The mothers referred to in the title of Brit Bennett’s folksy novel are witnesses, observers but also communal biddies who narrate much of story from a self-righteousness of assumed superiority. They’re members of the Upper Room, a black church in San Diego, who clearly do much good helping the sick and the elderly. There’s no place for error (especially regarding sexual morality) in their eyes, which means that they are particularly hard on the younger generation that has grown up with a less rigid sense of promiscuity. Their harsh condemnation is strong enough to destroy the very church that has been the center of their friendships, their religious community. Since the time frame for the novel is contemporary—or quite recently—the women referred to in the title also represent a dying breed, presumably the final generation with such religious dedication. I felt the same way about The Mothers as I did about J. D. Vance’s Hillbilly Elegy (which I reviewed in CounterPunch, September 16th): another pocket of America that has been left behind. Hard to tell if this is reason for celebration or consternation.
The adult male of major consequence in the story is Robert Turner, known “around Upper Room as the man with the truck, a black Chevy pickup that had become Upper Room’s truck because of how often Robert was seen driving from church, an arm hanging out of the window, the truck bed filled with food baskets or donated clothes or metal chairs.” He’s a good man, who can always be relied upon to lend a helping hand. Even Robert himself believed that his truck “had turned things around for him,” because his wife blew her brains out, and his truck made it possible for him to help others and get his mind off his own pain. No explanation is ever provided for the woman’s suicide.
The Upper Room is successful, a bulwark for part of the city’s black population. Pastor Sheppard and his wife, Latrice (known as “First Lady”) are models of decorum. The story’s focus is not race but morality, though an occasional glib remark does place the story within a racial context. The first family’s son, Luke, is, indeed, the stereotypical wild young man, whose father is a preacher. Luke is described as “reckless,” followed by a remark that brings up race: “Black boys couldn’t afford to be reckless,” his mother told him. “Reckless white boys became politicians and bankers, reckless black boys became dead.” The major theme of the novel is extended a few paragraphs later. “A daughter grows older and draws nearer to her mother, until she gradually overlaps like a sewing pattern. But a son becomes some irreparably separate thing.” That’s some rather nice writing.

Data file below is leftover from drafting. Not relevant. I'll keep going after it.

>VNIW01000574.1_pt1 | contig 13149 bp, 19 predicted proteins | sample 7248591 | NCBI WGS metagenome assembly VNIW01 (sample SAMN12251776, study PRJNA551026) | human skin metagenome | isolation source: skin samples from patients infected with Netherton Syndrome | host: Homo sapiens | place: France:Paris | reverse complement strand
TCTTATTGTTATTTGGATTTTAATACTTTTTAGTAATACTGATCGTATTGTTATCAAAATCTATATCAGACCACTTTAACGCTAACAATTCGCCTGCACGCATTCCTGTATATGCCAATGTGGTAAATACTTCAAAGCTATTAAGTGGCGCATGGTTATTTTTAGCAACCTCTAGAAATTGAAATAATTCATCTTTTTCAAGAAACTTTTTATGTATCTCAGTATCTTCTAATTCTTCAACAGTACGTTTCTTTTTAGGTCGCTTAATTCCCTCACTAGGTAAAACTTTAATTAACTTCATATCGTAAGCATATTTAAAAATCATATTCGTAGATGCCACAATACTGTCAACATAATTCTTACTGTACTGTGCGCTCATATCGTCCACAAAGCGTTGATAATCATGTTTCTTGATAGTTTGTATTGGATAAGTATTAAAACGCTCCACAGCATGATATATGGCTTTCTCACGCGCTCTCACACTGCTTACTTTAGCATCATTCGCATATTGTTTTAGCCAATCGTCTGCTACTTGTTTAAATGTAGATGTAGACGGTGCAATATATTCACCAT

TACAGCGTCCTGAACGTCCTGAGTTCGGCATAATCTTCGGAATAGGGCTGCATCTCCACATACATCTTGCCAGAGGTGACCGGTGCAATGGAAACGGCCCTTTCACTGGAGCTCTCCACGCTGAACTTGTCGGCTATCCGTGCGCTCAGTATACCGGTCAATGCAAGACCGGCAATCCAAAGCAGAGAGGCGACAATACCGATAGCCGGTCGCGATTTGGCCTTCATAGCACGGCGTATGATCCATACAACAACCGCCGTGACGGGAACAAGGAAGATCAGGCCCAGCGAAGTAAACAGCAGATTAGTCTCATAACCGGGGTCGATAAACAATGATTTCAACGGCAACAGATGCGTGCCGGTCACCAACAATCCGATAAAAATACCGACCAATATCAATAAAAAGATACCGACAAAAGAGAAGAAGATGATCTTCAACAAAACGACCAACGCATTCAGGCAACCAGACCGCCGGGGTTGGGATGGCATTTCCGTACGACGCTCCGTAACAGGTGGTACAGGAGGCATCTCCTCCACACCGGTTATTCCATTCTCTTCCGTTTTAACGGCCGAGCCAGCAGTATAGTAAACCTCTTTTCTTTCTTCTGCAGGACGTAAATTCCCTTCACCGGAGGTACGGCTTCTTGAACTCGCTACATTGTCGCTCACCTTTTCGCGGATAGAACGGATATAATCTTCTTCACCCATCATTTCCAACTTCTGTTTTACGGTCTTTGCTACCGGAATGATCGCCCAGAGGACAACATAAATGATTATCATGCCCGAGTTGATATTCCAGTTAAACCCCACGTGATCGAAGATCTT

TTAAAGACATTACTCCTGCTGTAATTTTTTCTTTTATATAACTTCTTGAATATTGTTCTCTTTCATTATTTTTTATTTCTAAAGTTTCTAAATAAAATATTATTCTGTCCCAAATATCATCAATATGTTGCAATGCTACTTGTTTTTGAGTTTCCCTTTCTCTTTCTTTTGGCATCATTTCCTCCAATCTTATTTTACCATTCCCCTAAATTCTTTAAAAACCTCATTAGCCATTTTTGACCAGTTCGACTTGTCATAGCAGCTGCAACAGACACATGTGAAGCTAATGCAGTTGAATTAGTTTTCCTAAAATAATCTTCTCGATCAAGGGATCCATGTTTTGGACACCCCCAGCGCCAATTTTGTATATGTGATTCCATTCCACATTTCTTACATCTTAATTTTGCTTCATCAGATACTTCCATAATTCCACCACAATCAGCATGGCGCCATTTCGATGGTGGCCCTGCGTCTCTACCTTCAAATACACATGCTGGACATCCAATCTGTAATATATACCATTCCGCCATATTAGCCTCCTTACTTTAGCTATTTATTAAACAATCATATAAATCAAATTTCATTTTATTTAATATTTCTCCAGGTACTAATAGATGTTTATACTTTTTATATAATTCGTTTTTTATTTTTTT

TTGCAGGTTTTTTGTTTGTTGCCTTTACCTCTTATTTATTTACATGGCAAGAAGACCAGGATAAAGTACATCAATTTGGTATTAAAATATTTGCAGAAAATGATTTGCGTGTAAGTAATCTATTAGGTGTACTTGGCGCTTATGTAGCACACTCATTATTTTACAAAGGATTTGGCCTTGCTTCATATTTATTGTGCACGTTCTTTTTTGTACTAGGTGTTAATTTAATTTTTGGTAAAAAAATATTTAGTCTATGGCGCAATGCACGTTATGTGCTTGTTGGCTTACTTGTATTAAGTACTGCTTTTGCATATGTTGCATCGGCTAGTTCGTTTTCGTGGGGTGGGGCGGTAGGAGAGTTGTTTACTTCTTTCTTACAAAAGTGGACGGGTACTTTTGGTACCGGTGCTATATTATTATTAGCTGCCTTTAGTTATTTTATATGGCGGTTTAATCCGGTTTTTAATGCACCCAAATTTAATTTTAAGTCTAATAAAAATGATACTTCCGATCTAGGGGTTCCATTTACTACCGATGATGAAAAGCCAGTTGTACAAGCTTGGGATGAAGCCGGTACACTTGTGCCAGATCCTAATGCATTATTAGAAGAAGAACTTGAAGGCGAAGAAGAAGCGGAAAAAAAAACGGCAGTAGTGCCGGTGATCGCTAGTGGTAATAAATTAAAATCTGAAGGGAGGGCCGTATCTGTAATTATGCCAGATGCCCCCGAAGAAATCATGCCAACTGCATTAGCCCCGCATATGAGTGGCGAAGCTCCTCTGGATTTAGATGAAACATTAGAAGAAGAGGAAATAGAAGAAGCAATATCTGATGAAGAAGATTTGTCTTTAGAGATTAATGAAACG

Bennett illustrates her observation by shifting the narration to Luke and Nadia Turner, motherless because of her mother’s suicide. Luke was a star athlete, but a broken leg on the football field ended his scholarship and, hence, his academic career. He’s returned home, to live with his parents, and assist in their work at the Upper Room. Nadia, who is several years younger, has been awarded a scholarship to go to Michigan, but she earned the scholarship because of her intellect, not for athletics. The predictable occurs. Luke gets Nadia pregnant, which might not be such an awful thing were it not for Luke’s religious upbringing.
Thereafter, the story probes numerous layers of guilt involving the characters already mentioned, in part because of Nadia’s decision to have an abortion. She leaves her community to attend the university in Michigan, then goes on to earn a law degree. Luke stays in San Diego, holding down various positions that are mostly unrewarding. Both of them were friends, at separate times, of another young woman named Aubrey, and the lives of all three become gnarled together, mostly because of deceit. It takes a number of years before the errors of the past become known to all three of them, and—when it does—new jealousies and additional guilt emerge. All three lives are also entwined with the Upper Room, which largely becomes a cage for them, not the liberating force it might have become.
The attitudes toward religion in The Mothers (“Anyone knows a church is only as good as its women, and when we all passed on to glory, who would hold this church up”) are conflicting, largely because of the times in which we live. The novel has appeared with an enormous amount of hype that I’m not certain it deserved. The story itself peters out well before you turn the final page.
Brit Bennett: The Mothers
Riverhead, 275 pp., $26